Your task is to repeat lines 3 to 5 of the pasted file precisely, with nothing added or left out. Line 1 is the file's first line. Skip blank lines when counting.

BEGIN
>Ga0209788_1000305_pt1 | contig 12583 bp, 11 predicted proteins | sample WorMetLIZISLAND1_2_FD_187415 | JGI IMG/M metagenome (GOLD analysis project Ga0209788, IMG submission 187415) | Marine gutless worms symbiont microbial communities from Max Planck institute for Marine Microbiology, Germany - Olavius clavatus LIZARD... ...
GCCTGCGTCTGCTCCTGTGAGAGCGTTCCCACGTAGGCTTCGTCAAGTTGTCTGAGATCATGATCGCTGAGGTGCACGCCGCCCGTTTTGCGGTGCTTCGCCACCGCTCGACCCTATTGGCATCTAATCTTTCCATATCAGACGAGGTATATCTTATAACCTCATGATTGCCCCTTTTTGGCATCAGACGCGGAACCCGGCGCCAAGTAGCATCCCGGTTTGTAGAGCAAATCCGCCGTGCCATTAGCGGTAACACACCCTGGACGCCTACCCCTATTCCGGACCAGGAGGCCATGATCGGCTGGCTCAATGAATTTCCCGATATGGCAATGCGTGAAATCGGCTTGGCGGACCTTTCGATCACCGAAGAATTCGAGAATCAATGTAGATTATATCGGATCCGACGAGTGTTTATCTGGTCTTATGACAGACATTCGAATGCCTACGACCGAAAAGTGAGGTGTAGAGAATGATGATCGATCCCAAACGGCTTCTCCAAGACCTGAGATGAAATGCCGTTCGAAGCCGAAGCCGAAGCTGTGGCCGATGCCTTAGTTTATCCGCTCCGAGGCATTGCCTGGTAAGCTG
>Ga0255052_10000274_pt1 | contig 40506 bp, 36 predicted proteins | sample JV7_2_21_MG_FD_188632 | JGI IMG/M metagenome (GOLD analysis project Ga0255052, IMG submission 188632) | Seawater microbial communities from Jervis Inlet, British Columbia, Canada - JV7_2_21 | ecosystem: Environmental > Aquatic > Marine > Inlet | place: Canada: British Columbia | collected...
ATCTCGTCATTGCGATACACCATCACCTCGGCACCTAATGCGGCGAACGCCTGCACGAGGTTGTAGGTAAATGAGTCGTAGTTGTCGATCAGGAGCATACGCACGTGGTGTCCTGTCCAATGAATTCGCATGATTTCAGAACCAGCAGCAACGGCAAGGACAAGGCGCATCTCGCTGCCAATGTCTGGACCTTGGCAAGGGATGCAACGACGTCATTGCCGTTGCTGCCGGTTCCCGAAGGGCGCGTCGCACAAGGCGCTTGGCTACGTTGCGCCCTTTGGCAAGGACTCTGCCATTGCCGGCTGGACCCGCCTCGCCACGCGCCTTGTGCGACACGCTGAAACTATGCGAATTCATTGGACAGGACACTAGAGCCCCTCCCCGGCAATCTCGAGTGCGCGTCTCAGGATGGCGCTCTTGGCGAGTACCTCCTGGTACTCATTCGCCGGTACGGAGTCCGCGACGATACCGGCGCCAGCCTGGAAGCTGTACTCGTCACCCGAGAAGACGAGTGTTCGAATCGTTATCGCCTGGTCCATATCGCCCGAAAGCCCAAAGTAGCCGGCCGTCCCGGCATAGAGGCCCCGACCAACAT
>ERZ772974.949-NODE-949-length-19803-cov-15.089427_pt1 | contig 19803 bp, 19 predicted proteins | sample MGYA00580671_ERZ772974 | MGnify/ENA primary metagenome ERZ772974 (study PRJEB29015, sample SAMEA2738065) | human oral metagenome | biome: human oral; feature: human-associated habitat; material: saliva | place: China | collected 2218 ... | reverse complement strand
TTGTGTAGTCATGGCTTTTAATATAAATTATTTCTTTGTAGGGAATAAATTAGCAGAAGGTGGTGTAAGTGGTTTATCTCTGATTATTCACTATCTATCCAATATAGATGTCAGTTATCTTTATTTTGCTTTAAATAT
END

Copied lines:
>Ga0255052_10000274_pt1 | contig 40506 bp, 36 predicted proteins | sample JV7_2_21_MG_FD_188632 | JGI IMG/M metagenome (GOLD analysis project Ga0255052, IMG submission 188632) | Seawater microbial communities from Jervis Inlet, British Columbia, Canada - JV7_2_21 | ecosystem: Environmental > Aquatic > Marine > Inlet | place: Canada: British Columbia | collected...
ATCTCGTCATTGCGATACACCATCACCTCGGCACCTAATGCGGCGAACGCCTGCACGAGGTTGTAGGTAAATGAGTCGTAGTTGTCGATCAGGAGCATACGCACGTGGTGTCCTGTCCAATGAATTCGCATGATTTCAGAACCAGCAGCAACGGCAAGGACAAGGCGCATCTCGCTGCCAATGTCTGGACCTTGGCAAGGGATGCAACGACGTCATTGCCGTTGCTGCCGGTTCCCGAAGGGCGCGTCGCACAAGGCGCTTGGCTACGTTGCGCCCTTTGGCAAGGACTCTGCCATTGCCGGCTGGACCCGCCTCGCCACGCGCCTTGTGCGACACGCTGAAACTATGCGAATTCATTGGACAGGACACTAGAGCCCCTCCCCGGCAATCTCGAGTGCGCGTCTCAGGATGGCGCTCTTGGCGAGTACCTCCTGGTACTCATTCGCCGGTACGGAGTCCGCGACGATACCGGCGCCAGCCTGGAAGCTGTACTCGTCACCCGAGAAGACGAGTGTTCGAATCGTTATCGCCTGGTCCATATCGCCCGAAAGCCCAAAGTAGCCGGCCGTCCCGGCATAGAGGCCCCGACCAACAT
>ERZ772974.949-NODE-949-length-19803-cov-15.089427_pt1 | contig 19803 bp, 19 predicted proteins | sample MGYA00580671_ERZ772974 | MGnify/ENA primary metagenome ERZ772974 (study PRJEB29015, sample SAMEA2738065) | human oral metagenome | biome: human oral; feature: human-associated habitat; material: saliva | place: China | collected 2218 ... | reverse complement strand